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'Reverse Strawberry' hits Australian shores

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A 'reverse strawberry' with white flesh and red seeds has been released onto the Australian nursery market and could eventually make its way to retail shelves.

The ABC reports that the fruit, known as a pineberry, was bred in Europe in the early 2000s from naturally occurring white strawberries which were collected in South American during the colonisation period. 

United Nurseries is importing the fruit to Australia.

Phillip Neilsen from United Nurseries told the ABC that Australia's strict quarantine and biosecurity requirements meant it took four years to bring the import process to fruition.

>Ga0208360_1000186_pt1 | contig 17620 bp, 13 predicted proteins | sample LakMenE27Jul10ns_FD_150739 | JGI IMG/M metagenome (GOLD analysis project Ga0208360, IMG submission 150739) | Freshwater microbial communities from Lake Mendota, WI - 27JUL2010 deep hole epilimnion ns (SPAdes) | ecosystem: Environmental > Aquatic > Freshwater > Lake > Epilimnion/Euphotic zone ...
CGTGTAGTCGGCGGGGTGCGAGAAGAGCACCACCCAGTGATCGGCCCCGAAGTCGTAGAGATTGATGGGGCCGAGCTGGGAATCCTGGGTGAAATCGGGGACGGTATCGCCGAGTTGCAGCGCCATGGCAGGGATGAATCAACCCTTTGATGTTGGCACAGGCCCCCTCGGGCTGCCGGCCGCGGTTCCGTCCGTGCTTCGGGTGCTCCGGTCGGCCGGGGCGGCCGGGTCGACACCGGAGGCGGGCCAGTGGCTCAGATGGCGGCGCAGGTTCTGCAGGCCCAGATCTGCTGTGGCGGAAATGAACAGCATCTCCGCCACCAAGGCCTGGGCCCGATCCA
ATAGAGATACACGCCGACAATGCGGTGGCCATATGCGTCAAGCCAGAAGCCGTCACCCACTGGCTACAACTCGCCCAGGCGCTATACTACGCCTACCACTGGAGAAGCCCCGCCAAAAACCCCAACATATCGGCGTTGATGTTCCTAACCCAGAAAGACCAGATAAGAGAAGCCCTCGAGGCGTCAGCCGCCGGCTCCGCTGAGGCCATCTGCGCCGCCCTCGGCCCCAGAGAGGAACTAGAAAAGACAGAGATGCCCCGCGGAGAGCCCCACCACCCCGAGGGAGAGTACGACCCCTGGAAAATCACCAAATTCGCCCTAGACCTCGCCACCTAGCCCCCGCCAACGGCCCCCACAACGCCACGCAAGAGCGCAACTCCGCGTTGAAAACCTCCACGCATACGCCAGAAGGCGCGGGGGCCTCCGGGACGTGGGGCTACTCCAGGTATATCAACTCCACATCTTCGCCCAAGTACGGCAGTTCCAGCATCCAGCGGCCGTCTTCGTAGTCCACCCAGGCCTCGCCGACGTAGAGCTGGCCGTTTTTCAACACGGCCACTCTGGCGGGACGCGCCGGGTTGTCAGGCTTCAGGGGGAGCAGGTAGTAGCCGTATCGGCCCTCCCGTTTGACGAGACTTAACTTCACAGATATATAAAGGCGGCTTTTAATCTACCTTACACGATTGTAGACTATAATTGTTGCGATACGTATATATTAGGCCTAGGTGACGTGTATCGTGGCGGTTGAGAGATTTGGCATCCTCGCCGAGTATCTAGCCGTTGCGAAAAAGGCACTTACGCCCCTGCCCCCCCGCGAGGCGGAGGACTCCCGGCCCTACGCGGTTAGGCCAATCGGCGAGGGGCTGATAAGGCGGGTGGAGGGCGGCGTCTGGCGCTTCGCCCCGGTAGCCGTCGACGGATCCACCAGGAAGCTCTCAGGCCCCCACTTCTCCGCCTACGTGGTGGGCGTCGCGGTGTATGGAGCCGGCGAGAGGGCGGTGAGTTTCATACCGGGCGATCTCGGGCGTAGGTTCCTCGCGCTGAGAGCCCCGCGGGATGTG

"They are still a strawberry, [but] you have very subtle taste at the beginning of citrus or pineapple, and it finishes off with the classic strawberry flavour," Neilsen said.

He said that initially the market for pineberries would be backyard growers but added that commercialisation was a real possibility in the future.

"The original thought pattern was just to target the public in respect to retail [nurseries]," he said.

"But what we saw over in Europe is that it is a commercial variety as well."

"You have to start somewhere, so we thought we'd start with retail and then work our way back down the other chain."

He added that the unusual-looking fruit was not the result of genetic modification, but traditional breeding techniques.

It's taken them many years to develop them, he said. 

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